introduction: Glucocorticoid (GC) therapy in Duchenne muscular dystrophy (DMD) has altered disease progression, necessitating contemporary natural history studies.The Cooperative Neuromuscular Research Group (CINRG) DMD Natural History Study (DMD-NHS) enrolled 340 DMD males, ages 2-28 years. A comprehensive battery of measures was obtained.A novel composite functional "milestone" scale scale showed clinically meaningful mobility and upper limb abilities were significantly preserved in GC-treated adolescents/young adults. Manual muscle test (MMT)-based calculations of global strength showed that those patients <10 years of age treated with steroids declined by 0.4 ± 0.39 MMT unit/year, compared with -0.4 ± 0.39 MMT unit/year in historical steroid-naive subjects. Pulmonary function tests (PFTs) were relatively preserved in steroid-treated adolescents. The linearity and magnitude of decline in measures were affected by maturational changes and functional status.In DMD, long-term use of GCs showed reduced strength loss and preserved functional capabilities and PFTs compared with previous natural history studies performed prior to the widespread use of GC therapy.
View details for DOI 10.1002/mus.23808
View details for Web of Science ID 000320787700006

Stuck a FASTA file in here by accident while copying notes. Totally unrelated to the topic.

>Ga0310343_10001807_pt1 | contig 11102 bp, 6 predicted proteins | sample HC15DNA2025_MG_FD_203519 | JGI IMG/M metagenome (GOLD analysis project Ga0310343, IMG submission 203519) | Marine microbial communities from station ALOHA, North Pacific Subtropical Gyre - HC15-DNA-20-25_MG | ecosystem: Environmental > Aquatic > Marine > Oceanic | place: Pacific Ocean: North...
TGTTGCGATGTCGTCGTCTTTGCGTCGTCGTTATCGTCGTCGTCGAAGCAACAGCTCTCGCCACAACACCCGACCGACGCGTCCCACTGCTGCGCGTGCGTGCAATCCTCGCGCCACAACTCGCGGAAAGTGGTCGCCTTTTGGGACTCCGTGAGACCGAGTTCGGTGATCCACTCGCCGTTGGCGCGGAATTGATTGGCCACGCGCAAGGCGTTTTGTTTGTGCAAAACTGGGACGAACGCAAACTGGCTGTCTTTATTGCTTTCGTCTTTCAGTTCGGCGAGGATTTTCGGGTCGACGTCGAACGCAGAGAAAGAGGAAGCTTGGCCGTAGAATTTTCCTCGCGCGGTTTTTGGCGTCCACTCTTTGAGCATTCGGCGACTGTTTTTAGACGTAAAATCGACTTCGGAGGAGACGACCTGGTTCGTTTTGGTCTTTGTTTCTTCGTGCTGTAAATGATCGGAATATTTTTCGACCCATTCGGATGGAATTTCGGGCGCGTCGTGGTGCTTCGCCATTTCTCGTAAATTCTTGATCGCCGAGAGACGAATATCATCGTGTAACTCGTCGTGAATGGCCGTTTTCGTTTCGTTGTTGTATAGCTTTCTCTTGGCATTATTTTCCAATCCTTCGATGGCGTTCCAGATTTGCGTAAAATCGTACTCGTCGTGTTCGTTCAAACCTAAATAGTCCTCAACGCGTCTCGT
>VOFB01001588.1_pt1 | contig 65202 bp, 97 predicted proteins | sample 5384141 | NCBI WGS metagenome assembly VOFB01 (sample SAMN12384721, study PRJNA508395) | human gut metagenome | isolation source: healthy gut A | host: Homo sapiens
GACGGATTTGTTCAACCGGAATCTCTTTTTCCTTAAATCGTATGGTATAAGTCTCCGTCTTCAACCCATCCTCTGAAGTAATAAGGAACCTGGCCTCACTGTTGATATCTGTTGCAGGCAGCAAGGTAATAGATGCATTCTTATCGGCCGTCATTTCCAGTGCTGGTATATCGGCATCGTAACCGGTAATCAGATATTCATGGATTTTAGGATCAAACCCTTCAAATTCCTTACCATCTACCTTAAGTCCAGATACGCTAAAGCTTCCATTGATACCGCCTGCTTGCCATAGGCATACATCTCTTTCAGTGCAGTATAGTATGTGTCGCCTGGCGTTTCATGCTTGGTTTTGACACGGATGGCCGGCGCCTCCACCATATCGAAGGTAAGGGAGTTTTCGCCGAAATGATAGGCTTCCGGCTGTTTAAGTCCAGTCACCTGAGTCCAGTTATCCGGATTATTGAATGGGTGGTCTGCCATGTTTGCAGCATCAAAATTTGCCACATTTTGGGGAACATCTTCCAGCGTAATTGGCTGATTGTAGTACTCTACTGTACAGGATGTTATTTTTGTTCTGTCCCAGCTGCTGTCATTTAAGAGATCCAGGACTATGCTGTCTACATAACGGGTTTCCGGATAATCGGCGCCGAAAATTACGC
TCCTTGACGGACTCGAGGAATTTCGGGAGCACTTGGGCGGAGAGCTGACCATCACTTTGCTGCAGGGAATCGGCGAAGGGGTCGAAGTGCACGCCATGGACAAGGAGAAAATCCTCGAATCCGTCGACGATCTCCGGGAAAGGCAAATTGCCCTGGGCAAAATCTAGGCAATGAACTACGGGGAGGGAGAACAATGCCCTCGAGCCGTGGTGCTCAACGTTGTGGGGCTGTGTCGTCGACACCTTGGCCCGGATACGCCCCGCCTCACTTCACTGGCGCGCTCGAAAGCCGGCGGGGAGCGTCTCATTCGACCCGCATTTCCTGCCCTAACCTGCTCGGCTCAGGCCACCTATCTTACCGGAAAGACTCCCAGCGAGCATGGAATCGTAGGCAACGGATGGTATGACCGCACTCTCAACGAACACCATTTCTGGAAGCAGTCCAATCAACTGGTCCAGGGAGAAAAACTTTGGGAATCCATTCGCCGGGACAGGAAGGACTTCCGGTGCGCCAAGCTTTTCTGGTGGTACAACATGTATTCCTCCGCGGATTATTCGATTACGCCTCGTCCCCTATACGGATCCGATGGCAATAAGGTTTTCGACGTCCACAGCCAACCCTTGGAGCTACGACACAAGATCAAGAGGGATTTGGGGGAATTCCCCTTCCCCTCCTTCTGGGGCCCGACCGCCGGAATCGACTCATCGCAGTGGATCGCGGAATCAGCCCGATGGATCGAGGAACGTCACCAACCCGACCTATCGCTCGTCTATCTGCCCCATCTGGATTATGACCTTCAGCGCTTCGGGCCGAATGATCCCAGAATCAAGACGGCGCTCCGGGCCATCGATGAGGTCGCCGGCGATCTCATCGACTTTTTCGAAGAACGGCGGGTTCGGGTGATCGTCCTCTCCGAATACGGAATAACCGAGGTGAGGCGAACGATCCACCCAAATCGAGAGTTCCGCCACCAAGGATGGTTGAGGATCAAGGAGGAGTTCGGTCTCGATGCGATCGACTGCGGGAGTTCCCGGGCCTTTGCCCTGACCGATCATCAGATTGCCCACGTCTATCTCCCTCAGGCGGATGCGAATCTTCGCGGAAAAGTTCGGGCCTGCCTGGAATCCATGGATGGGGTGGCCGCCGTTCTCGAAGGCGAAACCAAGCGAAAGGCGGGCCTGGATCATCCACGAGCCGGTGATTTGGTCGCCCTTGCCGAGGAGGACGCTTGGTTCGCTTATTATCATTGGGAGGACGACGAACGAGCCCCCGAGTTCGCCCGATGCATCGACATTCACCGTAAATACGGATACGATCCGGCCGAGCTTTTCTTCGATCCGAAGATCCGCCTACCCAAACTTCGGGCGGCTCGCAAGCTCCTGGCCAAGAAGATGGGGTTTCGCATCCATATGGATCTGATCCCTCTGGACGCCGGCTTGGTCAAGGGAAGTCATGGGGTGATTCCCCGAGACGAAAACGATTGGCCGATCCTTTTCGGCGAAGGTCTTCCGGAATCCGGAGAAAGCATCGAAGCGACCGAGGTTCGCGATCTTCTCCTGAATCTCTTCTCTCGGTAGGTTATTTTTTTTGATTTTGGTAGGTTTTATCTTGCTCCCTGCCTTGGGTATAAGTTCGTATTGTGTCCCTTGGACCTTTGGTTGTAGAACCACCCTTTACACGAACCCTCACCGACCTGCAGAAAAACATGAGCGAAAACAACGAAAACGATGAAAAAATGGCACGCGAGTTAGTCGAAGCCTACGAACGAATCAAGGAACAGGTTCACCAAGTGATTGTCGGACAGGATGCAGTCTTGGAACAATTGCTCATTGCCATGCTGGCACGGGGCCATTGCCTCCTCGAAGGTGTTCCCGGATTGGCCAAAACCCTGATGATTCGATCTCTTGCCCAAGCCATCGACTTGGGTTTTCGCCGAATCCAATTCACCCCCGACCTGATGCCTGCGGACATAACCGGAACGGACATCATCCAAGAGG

View details for PubMedID 23649481
LIQUID FORMULATION OF PENTOXIFYLLINE IS A POORLY TOLERATED TREATMENT FOR DUCHENNE DYSTROPHY
MUSCLE & NERVE
2011; 44 (2): 170-173
To determine whether pentoxifylline (PTX) slows the decline of muscle strength and function in ambulatory boys with Duchenne muscular dystrophy (DMD).This was a multicenter, randomized, double-blinded, controlled trial comparing 12 months of daily treatment with PTX or placebo in corticosteroid-treated boys with DMD using a slow-release PTX formulation (~20 mg/kg/day). The primary outcome was the change in mean total quantitative muscle testing (QMT) score. Secondary outcomes included changes in QMT subscales, manual muscle strength, pulmonary function, and timed function tests. Outcomes were compared using Student t tests and a linear mixed-effects model. Adverse events (AEs) were compared using the Fisher exact test.A total of 64 boys with DMD with a mean age of 9.9 ± 2.9 years were randomly assigned to PTX or placebo in 11 participating Cooperative International Neuromuscular Research Group centers. There was no significant difference between PTX and the placebo group in total QMT scores (p = 0.14) or in most of the secondary outcomes after a 12-month treatment. The use of PTX was associated with mild to moderate gastrointestinal or hematologic AEs.The addition of PTX to corticosteroid-treated boys with DMD at a moderate to late ambulatory stage of disease did not improve or halt the deterioration of muscle strength and function over a 12-month study period.This study provides Class I evidence that treatment with PTX does not prevent deterioration in muscle function or strength in corticosteroid-treated boys with DMD.